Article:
Genoa - “The victory of an Italian consortium would be desirable: it is the best solution because it seems that the foreigners are only interested in the market.” Antonio Gozzi, president of Federacciai is also the leader of the Duferco group, “but we pulled out from Ilva’s privatization: it is beyond our strength,” he reiterates to Secolo XIX- MediTelegraph. In fact, the main obstacle for the company’s suitors is primarily economic: in the last four years, no regular or special maintenance has been carried out in the Ilva factories and in order to bring the facilities to a level of competitive efficiency required by the market, it would take “at least €1 billion,” as the more cautious analysts estimated. However, this estimate does not take into account the approximate 250 million to be invested on the blast furnace 5, the largest in Europe, which needs a massive intervention. Therefore it is likely that the necessary investments that would make the Italian steel factory competitive again and make up for the lost time, in the opinion of other analysts, would be at least €2 billion.
Which Italian company, even a large one, has the necessary and sufficient funds? Marceglia and Arvedi believe they can do it, but most union sources think that the weight of the operation cannot be supported by either of these two groups alone. That is why perhaps the whole sector could give rise to a widespread consortium that might unite not only manufacturers, but also part of the steel logistics industry. Large and small companies banding together under the tricolour flag, to bear the economic burden of the operation and outdo the “foreigner”, namely ArcelorMittal. It is the operation of the “Courageous Steel Captains”, which is similar to the Alitalia operation under the Berlusconi government. The support of the Executive would be tangible in the case of Ilva, with the participation of the Deposits and Loans Fund, probably through the Strategic Fund. The most difficult part of the operation is Ilva’s management and the creation of a strategy that will navigate through an industry in deep crisis - with negative forecasts for 2016 – that will face losses of over 100 million a year, at least in the first two years.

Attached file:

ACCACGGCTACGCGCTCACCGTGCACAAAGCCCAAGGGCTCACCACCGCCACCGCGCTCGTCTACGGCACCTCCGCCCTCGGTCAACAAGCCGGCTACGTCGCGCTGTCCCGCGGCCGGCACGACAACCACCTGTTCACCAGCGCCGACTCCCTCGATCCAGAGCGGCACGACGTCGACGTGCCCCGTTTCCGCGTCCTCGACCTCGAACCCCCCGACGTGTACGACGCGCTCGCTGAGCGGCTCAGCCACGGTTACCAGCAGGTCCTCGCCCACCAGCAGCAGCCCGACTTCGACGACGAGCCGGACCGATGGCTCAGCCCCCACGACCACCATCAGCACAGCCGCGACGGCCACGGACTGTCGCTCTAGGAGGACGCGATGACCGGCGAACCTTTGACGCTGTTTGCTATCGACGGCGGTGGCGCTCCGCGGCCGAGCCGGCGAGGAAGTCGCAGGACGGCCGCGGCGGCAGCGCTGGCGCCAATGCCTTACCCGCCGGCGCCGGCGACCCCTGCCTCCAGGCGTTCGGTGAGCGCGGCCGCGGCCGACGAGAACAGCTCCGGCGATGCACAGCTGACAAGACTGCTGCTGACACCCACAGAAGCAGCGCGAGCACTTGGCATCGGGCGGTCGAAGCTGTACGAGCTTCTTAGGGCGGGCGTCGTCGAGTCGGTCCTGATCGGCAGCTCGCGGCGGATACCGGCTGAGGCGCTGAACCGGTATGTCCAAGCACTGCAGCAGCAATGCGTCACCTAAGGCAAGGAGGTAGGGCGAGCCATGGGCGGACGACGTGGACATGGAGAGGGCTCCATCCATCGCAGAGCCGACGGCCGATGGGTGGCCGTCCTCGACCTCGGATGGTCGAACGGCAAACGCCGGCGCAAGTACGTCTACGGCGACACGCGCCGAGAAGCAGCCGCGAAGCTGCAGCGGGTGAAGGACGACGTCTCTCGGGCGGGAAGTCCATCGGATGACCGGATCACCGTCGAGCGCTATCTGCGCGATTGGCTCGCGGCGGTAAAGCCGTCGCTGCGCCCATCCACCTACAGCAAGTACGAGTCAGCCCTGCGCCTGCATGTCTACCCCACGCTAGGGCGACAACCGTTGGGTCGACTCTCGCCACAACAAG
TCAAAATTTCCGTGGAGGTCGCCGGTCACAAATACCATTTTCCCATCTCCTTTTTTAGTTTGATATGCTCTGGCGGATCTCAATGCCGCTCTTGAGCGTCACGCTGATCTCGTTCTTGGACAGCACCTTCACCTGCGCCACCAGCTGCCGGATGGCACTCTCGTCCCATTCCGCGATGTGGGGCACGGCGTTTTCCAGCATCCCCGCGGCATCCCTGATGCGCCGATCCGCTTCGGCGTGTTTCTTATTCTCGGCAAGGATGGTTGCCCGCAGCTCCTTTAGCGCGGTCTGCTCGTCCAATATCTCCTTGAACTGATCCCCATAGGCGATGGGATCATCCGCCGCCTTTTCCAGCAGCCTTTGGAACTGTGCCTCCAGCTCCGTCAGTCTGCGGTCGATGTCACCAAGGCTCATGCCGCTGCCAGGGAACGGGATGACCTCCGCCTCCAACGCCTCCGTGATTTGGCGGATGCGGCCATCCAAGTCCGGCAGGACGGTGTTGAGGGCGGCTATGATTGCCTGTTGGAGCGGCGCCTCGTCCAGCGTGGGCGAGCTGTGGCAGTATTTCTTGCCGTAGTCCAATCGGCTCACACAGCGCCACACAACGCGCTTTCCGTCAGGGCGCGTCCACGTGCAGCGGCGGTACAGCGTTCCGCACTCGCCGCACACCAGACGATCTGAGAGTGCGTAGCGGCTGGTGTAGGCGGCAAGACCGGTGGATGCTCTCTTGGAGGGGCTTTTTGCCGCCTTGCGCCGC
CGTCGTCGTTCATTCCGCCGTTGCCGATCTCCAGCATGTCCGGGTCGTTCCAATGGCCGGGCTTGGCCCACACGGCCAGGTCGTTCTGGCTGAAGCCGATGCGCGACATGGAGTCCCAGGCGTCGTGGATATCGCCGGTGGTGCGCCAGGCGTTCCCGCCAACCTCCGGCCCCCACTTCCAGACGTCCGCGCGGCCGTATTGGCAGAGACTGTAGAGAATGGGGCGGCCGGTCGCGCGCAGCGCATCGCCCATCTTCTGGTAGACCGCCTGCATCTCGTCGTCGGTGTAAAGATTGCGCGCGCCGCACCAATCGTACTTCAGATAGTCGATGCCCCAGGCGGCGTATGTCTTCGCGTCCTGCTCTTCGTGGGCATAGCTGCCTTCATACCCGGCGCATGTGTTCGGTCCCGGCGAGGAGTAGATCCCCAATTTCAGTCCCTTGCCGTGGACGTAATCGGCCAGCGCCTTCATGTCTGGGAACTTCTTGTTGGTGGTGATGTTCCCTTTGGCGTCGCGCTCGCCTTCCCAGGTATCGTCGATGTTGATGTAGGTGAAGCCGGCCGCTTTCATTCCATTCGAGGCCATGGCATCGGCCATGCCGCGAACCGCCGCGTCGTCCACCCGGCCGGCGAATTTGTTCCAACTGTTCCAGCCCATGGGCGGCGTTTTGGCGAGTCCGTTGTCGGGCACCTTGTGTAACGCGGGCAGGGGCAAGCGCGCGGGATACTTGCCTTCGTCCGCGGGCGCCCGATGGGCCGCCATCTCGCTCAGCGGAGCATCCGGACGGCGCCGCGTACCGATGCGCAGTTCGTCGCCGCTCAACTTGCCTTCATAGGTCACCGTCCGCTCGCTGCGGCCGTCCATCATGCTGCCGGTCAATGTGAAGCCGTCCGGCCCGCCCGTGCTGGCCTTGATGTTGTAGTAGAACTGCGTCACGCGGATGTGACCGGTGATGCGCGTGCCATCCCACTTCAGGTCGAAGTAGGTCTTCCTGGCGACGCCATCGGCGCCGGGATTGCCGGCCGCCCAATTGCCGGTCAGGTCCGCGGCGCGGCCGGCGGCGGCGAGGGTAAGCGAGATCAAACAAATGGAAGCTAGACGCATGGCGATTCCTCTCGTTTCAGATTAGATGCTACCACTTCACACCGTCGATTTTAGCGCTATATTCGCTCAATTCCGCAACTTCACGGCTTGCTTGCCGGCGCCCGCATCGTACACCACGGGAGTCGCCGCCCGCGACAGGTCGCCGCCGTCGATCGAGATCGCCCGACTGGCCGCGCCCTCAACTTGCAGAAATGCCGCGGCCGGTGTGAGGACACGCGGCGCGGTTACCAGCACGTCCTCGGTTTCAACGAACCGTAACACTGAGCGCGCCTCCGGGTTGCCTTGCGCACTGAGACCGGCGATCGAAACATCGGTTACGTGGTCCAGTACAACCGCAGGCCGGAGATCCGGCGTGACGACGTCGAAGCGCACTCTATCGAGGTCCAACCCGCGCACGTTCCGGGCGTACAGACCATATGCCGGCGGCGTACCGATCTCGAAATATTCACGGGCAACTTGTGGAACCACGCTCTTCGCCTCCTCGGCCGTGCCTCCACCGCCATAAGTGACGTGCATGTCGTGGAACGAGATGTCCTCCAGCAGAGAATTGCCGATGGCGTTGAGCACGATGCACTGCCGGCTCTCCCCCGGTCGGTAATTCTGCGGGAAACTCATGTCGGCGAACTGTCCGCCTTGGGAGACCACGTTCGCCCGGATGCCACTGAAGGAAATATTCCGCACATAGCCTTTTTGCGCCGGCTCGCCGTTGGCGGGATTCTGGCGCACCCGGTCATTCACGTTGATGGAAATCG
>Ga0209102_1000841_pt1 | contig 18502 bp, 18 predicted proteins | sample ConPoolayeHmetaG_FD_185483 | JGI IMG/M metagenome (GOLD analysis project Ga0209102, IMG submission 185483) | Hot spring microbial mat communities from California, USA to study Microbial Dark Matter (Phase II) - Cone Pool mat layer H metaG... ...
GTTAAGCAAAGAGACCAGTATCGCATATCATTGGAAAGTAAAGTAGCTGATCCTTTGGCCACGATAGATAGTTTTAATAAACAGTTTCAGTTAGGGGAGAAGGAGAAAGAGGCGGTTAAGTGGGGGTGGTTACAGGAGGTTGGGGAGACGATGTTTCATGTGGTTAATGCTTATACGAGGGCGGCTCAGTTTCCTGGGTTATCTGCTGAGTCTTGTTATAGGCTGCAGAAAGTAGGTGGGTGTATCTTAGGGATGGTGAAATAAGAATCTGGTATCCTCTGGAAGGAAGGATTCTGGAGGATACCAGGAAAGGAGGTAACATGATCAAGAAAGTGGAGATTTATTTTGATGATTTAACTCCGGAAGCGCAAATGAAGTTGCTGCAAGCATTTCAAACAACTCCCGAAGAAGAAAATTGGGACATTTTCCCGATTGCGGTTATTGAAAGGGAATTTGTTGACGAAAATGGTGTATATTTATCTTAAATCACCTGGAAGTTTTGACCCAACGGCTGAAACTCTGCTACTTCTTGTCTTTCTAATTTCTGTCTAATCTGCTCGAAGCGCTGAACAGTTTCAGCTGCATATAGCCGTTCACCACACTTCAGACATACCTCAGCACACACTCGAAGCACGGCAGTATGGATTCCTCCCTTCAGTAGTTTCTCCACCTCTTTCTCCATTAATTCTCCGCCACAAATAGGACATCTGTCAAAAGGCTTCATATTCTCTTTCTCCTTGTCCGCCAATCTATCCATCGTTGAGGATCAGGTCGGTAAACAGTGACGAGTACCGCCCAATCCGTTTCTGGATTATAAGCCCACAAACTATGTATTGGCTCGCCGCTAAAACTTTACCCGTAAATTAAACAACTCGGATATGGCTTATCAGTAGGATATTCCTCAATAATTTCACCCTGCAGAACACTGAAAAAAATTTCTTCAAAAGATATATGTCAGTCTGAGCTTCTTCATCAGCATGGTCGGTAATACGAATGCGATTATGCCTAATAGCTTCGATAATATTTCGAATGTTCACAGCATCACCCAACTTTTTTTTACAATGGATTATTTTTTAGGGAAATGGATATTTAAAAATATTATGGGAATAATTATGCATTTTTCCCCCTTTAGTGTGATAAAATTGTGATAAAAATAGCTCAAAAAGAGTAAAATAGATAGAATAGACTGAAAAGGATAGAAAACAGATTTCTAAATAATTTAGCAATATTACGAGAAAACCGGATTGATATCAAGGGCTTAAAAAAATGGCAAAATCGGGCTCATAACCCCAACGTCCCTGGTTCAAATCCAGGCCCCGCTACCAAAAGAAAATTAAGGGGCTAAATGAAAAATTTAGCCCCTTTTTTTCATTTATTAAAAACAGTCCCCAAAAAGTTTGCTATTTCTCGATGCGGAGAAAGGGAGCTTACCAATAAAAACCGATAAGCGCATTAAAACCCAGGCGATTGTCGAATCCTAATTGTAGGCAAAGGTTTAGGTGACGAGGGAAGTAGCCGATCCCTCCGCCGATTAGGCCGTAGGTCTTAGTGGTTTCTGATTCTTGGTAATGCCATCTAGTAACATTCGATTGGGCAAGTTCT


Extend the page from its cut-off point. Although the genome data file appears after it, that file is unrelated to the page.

The other option is the giant ArcelorMittal, the foreign corporation who, according to union and industry sources, wants Ilva to lead the market and try to cut the excess production capacity that besets the sector globally. In the statement published by the government, there is also the option of “lease concession” with a final acquisition. This is the part that the Fiom fears the most, because it opens up the possibility that the company could be broken up if the single sale does not get through, “It would be a desperate move,” analysts said. Instead, some industry sources see it as a guarantee clause for buyers: “Come in, see how it goes and if insurmountable problems arise, leave.” Which problems? Not only economic, because of the perfect storm that is Ilva but also on the judicial front there are a good deal of issues for which the outcome is unknown. Meanwhile, on the legal nature of the transaction, “Ilva was not expropriated from the Riva family,” explains Bruno Manganaro, leader of Fiom Genoa, “and the factory is still formally in their hands, although in a status of receivership.” It is unlikely that the Riva family will remain distant and they could take the appeal route. Less optimism in the operation and its timeline means the solution of this affair could be postponed to this coming autumn instead of the summer.